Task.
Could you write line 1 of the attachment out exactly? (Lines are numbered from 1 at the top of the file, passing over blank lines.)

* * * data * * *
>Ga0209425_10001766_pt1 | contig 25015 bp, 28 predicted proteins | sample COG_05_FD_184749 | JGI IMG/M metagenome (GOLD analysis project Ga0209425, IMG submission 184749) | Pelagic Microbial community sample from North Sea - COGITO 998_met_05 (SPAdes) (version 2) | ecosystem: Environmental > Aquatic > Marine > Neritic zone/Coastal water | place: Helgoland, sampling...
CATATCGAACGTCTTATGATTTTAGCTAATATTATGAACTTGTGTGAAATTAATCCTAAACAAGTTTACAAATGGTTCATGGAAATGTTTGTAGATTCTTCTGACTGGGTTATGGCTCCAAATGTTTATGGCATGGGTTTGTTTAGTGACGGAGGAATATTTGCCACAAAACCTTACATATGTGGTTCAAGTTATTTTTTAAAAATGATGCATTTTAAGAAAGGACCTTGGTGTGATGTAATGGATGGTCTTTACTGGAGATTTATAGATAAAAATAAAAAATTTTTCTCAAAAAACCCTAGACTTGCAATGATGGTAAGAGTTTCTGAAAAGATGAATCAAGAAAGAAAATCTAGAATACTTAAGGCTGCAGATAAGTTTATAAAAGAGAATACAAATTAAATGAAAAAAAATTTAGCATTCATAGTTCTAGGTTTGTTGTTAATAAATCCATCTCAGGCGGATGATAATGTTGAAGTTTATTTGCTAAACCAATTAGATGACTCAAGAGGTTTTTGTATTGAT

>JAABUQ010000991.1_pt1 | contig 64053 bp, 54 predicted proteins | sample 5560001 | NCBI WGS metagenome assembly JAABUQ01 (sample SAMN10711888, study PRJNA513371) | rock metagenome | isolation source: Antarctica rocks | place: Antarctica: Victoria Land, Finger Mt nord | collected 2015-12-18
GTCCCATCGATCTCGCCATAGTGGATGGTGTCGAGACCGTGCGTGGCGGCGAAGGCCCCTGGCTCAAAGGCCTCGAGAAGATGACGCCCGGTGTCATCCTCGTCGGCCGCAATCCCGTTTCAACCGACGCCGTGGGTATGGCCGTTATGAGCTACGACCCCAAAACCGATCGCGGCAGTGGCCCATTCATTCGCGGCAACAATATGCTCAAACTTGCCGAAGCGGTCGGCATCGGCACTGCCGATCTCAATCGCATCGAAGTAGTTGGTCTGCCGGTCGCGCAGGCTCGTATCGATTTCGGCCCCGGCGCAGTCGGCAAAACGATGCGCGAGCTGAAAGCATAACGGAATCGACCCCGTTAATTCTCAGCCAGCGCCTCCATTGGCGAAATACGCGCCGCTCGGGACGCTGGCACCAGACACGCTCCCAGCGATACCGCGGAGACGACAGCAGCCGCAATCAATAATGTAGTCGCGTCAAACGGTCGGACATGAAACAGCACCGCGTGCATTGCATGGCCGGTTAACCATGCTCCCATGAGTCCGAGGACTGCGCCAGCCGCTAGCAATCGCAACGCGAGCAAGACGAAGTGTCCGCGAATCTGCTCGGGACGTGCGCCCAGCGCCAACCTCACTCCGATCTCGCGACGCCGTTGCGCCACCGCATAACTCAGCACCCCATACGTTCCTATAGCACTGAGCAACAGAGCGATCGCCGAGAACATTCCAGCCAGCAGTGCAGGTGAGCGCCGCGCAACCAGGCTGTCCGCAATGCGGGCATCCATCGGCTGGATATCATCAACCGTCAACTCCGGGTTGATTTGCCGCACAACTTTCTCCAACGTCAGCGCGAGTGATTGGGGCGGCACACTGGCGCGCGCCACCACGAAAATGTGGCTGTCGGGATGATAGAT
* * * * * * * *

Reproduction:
>Ga0209425_10001766_pt1 | contig 25015 bp, 28 predicted proteins | sample COG_05_FD_184749 | JGI IMG/M metagenome (GOLD analysis project Ga0209425, IMG submission 184749) | Pelagic Microbial community sample from North Sea - COGITO 998_met_05 (SPAdes) (version 2) | ecosystem: Environmental > Aquatic > Marine > Neritic zone/Coastal water | place: Helgoland, sampling...